Last night at the CFDA Awards, artist Marina Abramovic showed up wearing a Givenchy athletic jersey with the word favelas and the number 74 (designer Riccardo Tisci's birth year) printed across the front along with intense leather opera gloves that would've likely withered had it kept raining. As celebrities streamed along the red carpet outside Alice Tully Hall, Abramovic cozied up on a bench on the other side of the windows, where she talked to the Cut's Jenni Avins about beauty, aging, and the new movie she's got planned with James Franco.
There was an interesting article this weekend in T, an interview with Miuccia Prada. She talked about loving things that are ugly, and the power of things that are ugly. I wonder what you think about that?
It's incredible how we presume that things are ugly. I was very impressed [by] one experiment that was done in Germany. They took 25 women and 25 men, and they put [them] in two separate rooms. And they never saw each other. And then they take their clothes off, blindfold them, and they put them in a common room together. And they have to create couples just by touching and smelling each other, without any other relationship. And then after they really felt some kind of attraction or chemical between each other, then they remove the blinds and then 92 percent were not the visual choice. They would not be the visual choice.
This says so much. We make such terrible mistakes with visual choices about beauty. Everything else is important. And there is no ugliness. There is inner beauty. It's just the way how each society creates the codes. If you see a Renaissance body, this is completely ugly in this time. Everybody has to be skinny. But the Renaissance body with incredible flow of the meat everywhere, it was beauty. So I think beauty comes from inside. And ugliness is nonexistent.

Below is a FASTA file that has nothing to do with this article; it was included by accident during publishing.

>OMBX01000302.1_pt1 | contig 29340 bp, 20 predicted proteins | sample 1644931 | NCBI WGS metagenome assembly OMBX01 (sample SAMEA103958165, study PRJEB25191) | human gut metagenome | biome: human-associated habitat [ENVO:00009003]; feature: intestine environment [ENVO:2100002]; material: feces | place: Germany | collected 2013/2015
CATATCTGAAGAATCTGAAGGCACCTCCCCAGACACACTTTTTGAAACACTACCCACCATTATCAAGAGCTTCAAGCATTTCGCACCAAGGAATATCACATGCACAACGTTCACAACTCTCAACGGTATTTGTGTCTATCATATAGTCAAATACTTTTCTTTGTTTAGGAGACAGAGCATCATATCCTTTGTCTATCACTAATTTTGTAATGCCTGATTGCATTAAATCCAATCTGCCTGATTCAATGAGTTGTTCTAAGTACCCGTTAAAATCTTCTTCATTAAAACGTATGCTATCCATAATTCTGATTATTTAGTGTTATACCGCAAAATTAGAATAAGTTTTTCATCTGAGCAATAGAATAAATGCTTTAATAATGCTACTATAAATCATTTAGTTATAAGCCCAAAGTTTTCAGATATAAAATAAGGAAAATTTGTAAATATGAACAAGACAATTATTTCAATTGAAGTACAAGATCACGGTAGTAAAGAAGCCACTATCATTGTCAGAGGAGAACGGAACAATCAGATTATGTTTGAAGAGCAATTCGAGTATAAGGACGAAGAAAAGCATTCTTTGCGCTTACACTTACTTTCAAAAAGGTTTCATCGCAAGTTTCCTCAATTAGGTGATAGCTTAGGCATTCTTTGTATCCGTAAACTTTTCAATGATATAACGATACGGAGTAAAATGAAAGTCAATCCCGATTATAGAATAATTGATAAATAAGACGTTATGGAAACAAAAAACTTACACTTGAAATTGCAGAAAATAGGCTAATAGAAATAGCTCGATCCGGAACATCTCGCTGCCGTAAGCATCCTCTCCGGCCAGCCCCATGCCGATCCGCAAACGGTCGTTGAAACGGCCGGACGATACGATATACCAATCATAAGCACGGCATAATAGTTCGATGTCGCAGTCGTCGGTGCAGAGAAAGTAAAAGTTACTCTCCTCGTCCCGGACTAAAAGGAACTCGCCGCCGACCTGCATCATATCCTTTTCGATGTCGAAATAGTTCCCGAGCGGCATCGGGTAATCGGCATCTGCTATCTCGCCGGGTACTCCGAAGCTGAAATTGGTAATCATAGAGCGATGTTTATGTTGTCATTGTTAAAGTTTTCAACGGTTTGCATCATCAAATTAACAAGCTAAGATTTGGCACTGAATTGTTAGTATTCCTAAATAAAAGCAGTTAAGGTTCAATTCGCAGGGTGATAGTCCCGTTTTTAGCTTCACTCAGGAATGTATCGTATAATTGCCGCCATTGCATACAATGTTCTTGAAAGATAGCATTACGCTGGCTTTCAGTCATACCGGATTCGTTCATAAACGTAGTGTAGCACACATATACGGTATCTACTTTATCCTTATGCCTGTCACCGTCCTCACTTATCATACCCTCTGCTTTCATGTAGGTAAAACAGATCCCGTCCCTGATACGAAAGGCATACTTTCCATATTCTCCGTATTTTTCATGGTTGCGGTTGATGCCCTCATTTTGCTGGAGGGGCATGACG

The other thing she talked a little bit about was aging and how obsessed we are with youth, but now everyone can live longer, and sort of what a problem it creates.
The aging is a big issue, too. You know, I am thinking about the death every single day. And this year I am 67. You know, everyone is always talking about plastic surgery, or the technology, what to do. I really think it's important to help yourself with the technology if you want to feel better, but I am absolutely against any kind of monstrous cuts of the body, lifting that is beyond recognition, this kind of stuff. But I think we have to make the point when we know we are temporary on this planet, and whatever we do, we are going to die. [Laughs.] Whatever you do!
Yeah. What about injections and things like that? Are you against that too?
Definitely not. I don't do injections. What I am doing now for my skin, I am crazy about lasers. That's my thing. All lasers. Because lasers remove the brown spots. Lasers, they break the collagen, and then collagen gets shocked and starts growing, and it really looks good for the face.
It's fast, right?
No! It takes six months. This is what's wonderful, because it's a natural [process.] I'm not so much into Botox kind of stuff because it's like you constantly have to do something. With collagen, the collagen takes time and actually becomes your natural refreshment.